Organisation leaders need to challenge traditional mindsets and give their employees more choice around ‘when, where and how they work’, as this can help them improve productivity and achieve a better work-life balance, a human resources specialist has said.
‘I think work is not somewhere you go, and it doesn’t really matter where you do it or when you do it. What matters is what’s produced at the end of it, but not enough leaders have had that mindset,’ he added.
In his talk about ways to enhance the working environment, particularly during Covid-19, Mr Cookson said leaders should instead strive to give employees the ‘perfect day as often as they want’ and protect their mental wellbeing, which can be achieved by addressing a few prominent workplace issues.
Mr Cookson pointed to a report which shows that employees aged between 35 and 54 are more likely to struggle with stress and unhappiness at work.
He said: ‘This age group represents the majority of our workforce, and it’s at that age that loads of different factors start to combine to make life a little bit more complicated, including parenthood and elder care together, mortgage debt, marriage, divorce, and for lots of people, a realisation their health is slowly declining.
‘So, work life balance is crucially important now for the vast majority of the UK workforce. If we can help them with working flexibly and unplugging after work, then that is a good thing. Also, employees who work more flexibly tend to be more efficient than those who work in a very rigid way.’
Mr Cookson added that workplace leaders can help achieve this by accommodating employee needs and allowing them to ‘seamlessly’ balance work and life.
He said: ‘If somebody wants to take half-an-hour off to do the school run, or to get out for a walk or run part way through the day, or to do some housework, and then log in a bit later on and catch up, what does it really matter, as long as the work is done?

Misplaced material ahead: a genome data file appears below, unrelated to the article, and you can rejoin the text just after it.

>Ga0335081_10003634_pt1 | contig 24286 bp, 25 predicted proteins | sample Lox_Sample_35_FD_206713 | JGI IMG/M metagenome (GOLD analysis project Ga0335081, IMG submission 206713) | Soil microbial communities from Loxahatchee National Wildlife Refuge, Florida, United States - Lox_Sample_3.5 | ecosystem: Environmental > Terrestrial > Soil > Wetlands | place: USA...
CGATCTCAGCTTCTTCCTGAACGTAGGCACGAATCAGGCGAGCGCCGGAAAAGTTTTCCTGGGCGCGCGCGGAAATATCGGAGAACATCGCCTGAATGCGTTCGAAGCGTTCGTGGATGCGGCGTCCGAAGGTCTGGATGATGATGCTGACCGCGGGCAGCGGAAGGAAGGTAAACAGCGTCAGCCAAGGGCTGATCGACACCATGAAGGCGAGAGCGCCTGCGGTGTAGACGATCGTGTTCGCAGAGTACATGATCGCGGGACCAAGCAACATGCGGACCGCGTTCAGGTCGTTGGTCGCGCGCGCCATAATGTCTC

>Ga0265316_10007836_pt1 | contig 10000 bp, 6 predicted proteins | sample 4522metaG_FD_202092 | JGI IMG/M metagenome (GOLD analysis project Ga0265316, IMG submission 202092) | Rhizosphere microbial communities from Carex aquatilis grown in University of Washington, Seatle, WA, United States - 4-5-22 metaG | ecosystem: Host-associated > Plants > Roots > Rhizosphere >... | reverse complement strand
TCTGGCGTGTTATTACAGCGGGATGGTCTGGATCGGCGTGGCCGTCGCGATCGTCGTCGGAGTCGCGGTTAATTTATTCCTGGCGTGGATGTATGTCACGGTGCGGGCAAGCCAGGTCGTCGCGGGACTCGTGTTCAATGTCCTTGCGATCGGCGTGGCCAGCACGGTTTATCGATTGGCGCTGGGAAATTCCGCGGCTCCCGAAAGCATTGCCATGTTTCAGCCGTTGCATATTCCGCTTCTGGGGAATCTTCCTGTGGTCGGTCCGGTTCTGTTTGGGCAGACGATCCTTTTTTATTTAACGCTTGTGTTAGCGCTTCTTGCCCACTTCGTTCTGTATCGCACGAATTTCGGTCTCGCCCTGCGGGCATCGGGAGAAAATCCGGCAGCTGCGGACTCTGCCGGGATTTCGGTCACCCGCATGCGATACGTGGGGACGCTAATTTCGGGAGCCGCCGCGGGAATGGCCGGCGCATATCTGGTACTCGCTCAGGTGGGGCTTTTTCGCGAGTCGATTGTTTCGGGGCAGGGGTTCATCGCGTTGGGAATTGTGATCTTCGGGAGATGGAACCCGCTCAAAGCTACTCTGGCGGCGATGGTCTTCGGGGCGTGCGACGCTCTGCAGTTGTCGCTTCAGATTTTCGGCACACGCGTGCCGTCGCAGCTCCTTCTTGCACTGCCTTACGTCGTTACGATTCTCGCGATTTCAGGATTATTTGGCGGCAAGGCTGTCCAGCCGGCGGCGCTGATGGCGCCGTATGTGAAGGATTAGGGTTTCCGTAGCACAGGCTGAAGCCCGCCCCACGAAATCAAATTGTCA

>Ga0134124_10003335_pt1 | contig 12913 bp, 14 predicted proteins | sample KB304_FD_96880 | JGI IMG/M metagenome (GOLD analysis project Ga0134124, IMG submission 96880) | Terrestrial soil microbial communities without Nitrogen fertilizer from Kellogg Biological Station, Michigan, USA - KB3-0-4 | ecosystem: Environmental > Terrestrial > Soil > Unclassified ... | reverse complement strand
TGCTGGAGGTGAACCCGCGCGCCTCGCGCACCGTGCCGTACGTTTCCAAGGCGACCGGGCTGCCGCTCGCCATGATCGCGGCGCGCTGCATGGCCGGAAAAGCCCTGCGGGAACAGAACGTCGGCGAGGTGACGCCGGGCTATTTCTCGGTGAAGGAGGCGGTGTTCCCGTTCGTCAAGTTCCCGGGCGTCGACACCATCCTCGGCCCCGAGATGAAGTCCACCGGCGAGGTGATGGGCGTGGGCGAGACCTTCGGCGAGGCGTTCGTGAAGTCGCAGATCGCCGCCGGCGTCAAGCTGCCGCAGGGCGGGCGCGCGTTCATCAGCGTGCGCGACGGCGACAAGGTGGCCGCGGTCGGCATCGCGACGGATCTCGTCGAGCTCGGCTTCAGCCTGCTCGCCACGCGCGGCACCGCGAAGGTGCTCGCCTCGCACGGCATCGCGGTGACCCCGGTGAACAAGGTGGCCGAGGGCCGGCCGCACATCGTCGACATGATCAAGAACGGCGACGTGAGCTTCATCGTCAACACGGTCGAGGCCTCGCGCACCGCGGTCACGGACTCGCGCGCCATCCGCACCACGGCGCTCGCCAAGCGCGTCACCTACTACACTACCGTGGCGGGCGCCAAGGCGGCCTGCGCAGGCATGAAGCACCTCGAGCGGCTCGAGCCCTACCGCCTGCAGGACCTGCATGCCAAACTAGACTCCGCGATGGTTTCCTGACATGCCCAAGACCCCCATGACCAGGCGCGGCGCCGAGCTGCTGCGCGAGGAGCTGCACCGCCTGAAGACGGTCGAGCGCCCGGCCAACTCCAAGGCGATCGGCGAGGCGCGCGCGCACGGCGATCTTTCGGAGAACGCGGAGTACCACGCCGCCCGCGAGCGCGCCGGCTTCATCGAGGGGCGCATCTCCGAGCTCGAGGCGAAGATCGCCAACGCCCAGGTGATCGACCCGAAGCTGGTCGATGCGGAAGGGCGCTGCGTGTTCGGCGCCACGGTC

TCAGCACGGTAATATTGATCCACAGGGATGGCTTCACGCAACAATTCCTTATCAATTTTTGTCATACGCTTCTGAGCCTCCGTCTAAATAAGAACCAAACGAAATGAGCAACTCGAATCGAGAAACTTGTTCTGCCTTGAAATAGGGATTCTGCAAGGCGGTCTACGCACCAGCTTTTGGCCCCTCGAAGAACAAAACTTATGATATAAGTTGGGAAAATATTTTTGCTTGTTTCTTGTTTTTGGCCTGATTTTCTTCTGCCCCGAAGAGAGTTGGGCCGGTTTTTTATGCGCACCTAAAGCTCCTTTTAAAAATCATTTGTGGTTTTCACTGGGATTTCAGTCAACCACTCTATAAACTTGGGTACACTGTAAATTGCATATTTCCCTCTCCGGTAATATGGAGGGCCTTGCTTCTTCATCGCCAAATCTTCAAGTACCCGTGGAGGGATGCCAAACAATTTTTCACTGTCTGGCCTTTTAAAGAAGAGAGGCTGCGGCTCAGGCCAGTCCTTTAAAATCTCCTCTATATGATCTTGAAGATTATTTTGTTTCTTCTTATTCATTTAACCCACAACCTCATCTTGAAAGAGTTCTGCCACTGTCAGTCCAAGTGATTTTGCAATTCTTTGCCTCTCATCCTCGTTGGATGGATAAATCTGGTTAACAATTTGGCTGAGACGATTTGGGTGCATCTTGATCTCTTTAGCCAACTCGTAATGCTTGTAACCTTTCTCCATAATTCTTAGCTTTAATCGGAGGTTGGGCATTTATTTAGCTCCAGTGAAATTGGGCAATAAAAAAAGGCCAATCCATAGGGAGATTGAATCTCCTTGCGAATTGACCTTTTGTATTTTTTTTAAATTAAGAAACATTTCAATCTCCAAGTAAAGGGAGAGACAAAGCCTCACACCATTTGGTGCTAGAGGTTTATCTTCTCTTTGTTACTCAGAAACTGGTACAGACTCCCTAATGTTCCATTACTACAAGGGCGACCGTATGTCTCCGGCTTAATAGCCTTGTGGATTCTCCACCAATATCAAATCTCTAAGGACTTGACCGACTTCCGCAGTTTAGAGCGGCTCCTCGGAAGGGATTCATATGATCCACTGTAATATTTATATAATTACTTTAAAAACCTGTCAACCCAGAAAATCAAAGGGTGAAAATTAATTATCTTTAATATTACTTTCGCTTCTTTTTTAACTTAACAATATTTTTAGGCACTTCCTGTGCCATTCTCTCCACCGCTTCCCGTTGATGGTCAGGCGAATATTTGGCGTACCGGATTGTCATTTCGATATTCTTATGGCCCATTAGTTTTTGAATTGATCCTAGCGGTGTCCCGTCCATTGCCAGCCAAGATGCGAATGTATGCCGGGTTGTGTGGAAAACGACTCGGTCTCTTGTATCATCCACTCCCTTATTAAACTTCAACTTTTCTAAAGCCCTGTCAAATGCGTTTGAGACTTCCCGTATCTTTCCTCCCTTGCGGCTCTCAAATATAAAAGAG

‘If they want to work during an evening or weekend, let’s see that as a personal choice. Let’s not encourage it or expect it, but inform them they can choose to if they wish. Everybody’s perception of work-life balance is different, and with remote working, that has become more apparent.’
Mr Cookson went on to say that with remote working a new reality for some in the healthcare sector – although not a possibility for everyone – many might be struggling with the sense of isolation and loneliness.
He added: ‘Regular human interaction is really easy to take for granted until it’s gone. Socialising and being around other people is key to being a human being, and has an impact on our psychological and physical health.
‘When working remotely, you miss the random conversations that take place as you’re walking through the corridor or when boiling the kettle, and that is restricted when having formal meetings over Zoom or Microsoft Teams.’
He encouraged practice managers, and other health leaders, to be aware of this and to do whatever they can to socially engage with people who work remotely.
It is important to have a ‘feeling of family’ at work, both at a physical office and when working remotely, Mr Cookson said.
‘This applies to everybody – use informal ways of communicating, such as social media, to create that feeling of family and show that you care for each other.’
‘I do a lot of executive coaching, and they often come to me and they say they don’t have a great relationship with the people who report to them.
‘I say, well, do you know the name of their husband, wife or children, or the biggest thing that’s worrying them in their personal life at the moment? And if you don’t know the answer to those things, go away and find out. Because that’s how you build those relationships.
‘And the way you go find out is not to go to them with a checklist and say, ‘I’ve got some questions to ask you’. You talk to them. You have decades of training as a human being, and this is where that comes to the fore. So, you have to have empathy and high levels of emotional intelligence, even more so now.’